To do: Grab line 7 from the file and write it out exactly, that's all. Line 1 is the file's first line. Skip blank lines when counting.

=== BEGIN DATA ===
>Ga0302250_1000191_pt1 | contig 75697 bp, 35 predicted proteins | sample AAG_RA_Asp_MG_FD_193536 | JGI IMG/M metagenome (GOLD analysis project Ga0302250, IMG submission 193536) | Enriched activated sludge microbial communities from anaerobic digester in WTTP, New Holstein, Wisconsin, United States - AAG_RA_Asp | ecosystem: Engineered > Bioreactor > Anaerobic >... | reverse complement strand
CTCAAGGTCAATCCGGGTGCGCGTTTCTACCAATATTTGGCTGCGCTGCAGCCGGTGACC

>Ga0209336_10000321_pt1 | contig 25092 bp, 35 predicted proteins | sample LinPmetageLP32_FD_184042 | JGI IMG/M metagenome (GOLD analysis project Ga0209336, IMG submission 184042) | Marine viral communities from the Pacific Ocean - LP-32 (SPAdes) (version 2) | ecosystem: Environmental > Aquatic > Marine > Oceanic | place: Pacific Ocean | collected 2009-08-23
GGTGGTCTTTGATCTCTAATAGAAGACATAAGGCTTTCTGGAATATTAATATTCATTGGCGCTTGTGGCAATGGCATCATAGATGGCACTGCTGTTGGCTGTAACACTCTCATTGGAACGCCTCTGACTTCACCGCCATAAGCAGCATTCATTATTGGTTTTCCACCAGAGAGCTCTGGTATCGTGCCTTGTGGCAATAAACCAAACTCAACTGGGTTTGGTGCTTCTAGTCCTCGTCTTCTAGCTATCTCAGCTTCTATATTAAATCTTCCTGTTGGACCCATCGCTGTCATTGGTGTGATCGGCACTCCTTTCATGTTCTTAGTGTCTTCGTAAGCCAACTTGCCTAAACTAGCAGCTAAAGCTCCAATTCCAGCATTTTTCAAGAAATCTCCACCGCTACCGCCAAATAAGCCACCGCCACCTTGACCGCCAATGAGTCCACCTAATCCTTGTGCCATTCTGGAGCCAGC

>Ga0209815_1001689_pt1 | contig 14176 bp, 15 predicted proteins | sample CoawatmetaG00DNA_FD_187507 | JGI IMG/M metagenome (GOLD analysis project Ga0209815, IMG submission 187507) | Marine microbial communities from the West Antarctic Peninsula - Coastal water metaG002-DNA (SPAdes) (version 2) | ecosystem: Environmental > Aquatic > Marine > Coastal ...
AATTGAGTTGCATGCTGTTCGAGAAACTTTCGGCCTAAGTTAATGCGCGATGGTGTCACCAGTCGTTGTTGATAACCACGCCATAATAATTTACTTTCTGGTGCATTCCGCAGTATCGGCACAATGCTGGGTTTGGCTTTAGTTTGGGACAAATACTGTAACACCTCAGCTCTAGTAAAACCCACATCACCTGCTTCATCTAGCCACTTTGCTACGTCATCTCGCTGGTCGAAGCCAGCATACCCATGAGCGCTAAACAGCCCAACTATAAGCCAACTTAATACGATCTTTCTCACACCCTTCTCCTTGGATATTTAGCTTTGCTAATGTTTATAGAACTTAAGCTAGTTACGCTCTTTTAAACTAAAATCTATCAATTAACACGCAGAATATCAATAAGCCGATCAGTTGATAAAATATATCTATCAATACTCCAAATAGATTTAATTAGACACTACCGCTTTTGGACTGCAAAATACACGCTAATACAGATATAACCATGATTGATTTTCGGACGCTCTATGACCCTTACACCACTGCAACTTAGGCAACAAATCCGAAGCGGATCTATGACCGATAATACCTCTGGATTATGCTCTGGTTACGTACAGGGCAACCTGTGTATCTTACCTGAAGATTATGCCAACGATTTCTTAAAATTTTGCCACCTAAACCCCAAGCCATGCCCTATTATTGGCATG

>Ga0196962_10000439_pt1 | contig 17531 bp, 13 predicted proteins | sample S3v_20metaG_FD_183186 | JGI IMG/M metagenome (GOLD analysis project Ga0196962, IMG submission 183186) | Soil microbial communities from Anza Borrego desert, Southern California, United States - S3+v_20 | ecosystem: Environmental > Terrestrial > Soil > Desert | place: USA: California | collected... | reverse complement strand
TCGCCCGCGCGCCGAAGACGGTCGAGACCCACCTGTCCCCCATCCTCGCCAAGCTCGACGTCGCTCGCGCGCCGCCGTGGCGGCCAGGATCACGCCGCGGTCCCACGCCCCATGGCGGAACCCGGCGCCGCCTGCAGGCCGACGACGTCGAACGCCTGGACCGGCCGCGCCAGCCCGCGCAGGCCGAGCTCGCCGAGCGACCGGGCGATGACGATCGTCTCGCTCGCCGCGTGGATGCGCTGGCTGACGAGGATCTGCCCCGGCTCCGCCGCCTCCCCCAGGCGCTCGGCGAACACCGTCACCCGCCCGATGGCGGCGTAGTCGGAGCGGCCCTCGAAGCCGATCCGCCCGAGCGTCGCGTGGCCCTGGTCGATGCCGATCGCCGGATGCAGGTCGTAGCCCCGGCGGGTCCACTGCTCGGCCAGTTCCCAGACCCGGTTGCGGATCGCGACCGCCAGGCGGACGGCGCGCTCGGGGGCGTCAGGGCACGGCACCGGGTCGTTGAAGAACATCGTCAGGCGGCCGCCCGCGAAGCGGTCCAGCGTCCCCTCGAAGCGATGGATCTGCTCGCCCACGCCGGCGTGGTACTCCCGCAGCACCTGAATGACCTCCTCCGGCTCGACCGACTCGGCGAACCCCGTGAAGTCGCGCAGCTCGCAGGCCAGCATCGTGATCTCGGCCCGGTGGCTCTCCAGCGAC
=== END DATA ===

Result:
>Ga0196962_10000439_pt1 | contig 17531 bp, 13 predicted proteins | sample S3v_20metaG_FD_183186 | JGI IMG/M metagenome (GOLD analysis project Ga0196962, IMG submission 183186) | Soil microbial communities from Anza Borrego desert, Southern California, United States - S3+v_20 | ecosystem: Environmental > Terrestrial > Soil > Desert | place: USA: California | collected... | reverse complement strand